Dustin T. Yates
Jessica L. Petersen
Date of this Version
Muscle growth is an important consideration in livestock production that affects producer profits. Producers can maximize muscle growth in animals by decreasing stress and using supplements that increase growth and efficiency. In these studies, we sought to show how stress and growth-stimulating factors affect muscle metabolism in sheep and myoblast function in cattle. First, lambs were fed diets containing no supplement, ractopamine HCl (β1 agonist), or zilpaterol HCl (β2 agonist) for 21 d and housed under thermoneutral or heat stress (40°C, 35% RH) conditions (2x3 factorial). At harvest, skeletal muscle strips were used to measure ex vivo glucose oxidation under basal and insulin-stimulated conditions. Surprisingly, we did not observe interactions among environmental treatment, dietary supplement, and incubation media for glucose oxidation rates. However, heat stress decreased (P ≤ 0.05) muscle glucose oxidation by ~21%, supplementation of β2 agonist increased (P ≤ 0.05) muscle glucose oxidation by ~15%, and addition of insulin to media increased (P 0.05) glucose oxidation by ~25%. Interestingly, supplementation of β1 agonist had no effects on muscle glucose oxidation. In our second study, myoblasts were isolated from cattle with high (/ml; High A4) or control (< 20ng/ml) follicular fluid androstenedione concentrations. High A4 cows consistently wean heavier calves and thus we hypothesized that they have increased myoblast function which might be passed on to their calves. Primary myoblasts were assessed for proliferative capacity (2-h EdU pulse) in growth media (20% FBS) containing no additive (basal), TNFα, or testosterone. Percentages of myogenin-positive and desmin-positive myoblasts were determined after 4-d incubation in differentiation media (2% FBS) containing no additive (basal) or TNFα. No interactions between A4 classification and incubation conditions were found for any output. Myoblasts from High A4 cows exhibited ~9% slower (P ≤ 0.05) proliferation rates but ~25% greater (P ≤ 0.05) percentages of myogenin-positive nuclei and ~15% greater (P ≤ 0.05) percentages of desmin-positive nuclei after 4-d differentiation. These data show that physiological conditions responsible for high levels of A4 in follicular fluid may also be directing skeletal myoblasts to prematurely exit the cell cycle and begin precocious differentiation. Together these studies further demonstrate that stress has a negative impact on skeletal muscle growth, but β2 adrenergic agonists improve muscle growth and that altered androstenedione concentrations also impede proper myoblast function effectively limiting muscle growth.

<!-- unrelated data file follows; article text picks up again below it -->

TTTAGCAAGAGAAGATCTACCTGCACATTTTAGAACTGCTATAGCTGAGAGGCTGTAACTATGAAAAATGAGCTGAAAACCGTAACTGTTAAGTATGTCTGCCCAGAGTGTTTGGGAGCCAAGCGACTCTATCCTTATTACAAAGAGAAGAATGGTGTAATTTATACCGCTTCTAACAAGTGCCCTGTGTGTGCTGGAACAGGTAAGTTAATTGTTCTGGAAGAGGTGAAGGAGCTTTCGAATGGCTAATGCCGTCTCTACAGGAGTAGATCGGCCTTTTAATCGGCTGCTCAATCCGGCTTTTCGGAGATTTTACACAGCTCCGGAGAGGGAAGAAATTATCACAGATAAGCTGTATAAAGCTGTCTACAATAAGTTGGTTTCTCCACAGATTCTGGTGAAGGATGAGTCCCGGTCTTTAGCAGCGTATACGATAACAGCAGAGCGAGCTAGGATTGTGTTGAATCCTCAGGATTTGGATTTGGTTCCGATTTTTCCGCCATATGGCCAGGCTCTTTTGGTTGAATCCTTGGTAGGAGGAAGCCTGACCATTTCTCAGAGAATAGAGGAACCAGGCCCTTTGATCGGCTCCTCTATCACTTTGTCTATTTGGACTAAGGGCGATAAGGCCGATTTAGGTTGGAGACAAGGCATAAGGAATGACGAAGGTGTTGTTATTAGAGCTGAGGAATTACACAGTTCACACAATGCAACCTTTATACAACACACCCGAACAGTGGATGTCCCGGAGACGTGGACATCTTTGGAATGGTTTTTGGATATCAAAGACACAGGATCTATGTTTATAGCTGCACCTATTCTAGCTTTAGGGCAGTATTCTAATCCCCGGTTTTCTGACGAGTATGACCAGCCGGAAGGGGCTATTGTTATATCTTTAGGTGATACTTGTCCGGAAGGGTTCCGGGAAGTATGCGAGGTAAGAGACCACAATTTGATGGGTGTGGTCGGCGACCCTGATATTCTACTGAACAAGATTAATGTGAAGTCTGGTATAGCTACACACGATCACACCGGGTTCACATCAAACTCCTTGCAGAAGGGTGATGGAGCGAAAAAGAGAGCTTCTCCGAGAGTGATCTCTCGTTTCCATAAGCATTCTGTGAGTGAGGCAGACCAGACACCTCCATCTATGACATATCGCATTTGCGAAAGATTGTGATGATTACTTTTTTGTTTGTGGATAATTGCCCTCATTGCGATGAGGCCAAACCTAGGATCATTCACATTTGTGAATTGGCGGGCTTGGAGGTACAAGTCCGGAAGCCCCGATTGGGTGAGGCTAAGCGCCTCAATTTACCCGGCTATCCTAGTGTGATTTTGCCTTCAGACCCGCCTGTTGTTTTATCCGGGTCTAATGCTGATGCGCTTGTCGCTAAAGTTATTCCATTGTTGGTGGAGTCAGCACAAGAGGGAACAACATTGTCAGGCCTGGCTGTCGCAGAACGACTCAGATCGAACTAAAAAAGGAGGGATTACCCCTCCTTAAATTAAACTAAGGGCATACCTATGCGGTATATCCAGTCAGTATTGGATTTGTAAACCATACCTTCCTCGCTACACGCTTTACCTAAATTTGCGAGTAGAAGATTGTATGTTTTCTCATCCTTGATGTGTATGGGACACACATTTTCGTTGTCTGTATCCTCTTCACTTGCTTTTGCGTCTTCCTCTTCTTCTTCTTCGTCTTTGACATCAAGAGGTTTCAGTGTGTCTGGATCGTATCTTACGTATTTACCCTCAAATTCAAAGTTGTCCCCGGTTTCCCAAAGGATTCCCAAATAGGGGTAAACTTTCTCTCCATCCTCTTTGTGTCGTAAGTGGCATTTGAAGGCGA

A final study examined how strengths-based groups affected learning in an undergraduate anatomy and physiology laboratory course. This project aimed to determine if these groups would improve grades and to assess student perceptions about learning and group work. Utilizing the CliftonStrengths for Students assessment students were classified into one of four domains based on their top identified strengths: executing, influencing, strategic thinking or relationship building. Balanced groups (n=9) contained one randomly-selected student from each of the four domains. Unbalanced groups(n=13) contained four students from the same domain. At the conclusion of the semester students completed a final practical exam and a survey of their perceptions on learning and their assigned group. Balanced groups scored greater (P<0.05) on the final practical exam and overall lab scores. However, student perceptions did not differ between the groups and was generally negative. Students in the strategic thinking domain scored highest (P<0.05) whereas relationship builders scored lowest (P=0.05) on the final practical exam as well as the overall laboratory grade. These findings indicate that balancing student strengths in lab groups improves learning outcomes and we believe this simple approach could be applied to in-class group work across many STEM disciplines.
Advisors: Dustin T. Yates and Jessica L. Petersen